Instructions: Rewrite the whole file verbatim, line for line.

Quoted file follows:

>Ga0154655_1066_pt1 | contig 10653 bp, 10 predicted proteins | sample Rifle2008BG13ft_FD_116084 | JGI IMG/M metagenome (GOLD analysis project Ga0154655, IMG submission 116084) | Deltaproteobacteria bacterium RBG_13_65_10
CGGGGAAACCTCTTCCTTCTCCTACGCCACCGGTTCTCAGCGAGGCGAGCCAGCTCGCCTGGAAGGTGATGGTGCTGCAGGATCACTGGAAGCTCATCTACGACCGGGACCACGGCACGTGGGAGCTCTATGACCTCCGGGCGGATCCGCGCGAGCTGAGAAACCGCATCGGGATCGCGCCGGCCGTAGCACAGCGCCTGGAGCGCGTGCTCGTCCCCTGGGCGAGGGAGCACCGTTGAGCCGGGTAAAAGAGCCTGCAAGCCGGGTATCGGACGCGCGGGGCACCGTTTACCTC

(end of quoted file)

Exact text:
>Ga0154655_1066_pt1 | contig 10653 bp, 10 predicted proteins | sample Rifle2008BG13ft_FD_116084 | JGI IMG/M metagenome (GOLD analysis project Ga0154655, IMG submission 116084) | Deltaproteobacteria bacterium RBG_13_65_10
CGGGGAAACCTCTTCCTTCTCCTACGCCACCGGTTCTCAGCGAGGCGAGCCAGCTCGCCTGGAAGGTGATGGTGCTGCAGGATCACTGGAAGCTCATCTACGACCGGGACCACGGCACGTGGGAGCTCTATGACCTCCGGGCGGATCCGCGCGAGCTGAGAAACCGCATCGGGATCGCGCCGGCCGTAGCACAGCGCCTGGAGCGCGTGCTCGTCCCCTGGGCGAGGGAGCACCGTTGAGCCGGGTAAAAGAGCCTGCAAGCCGGGTATCGGACGCGCGGGGCACCGTTTACCTC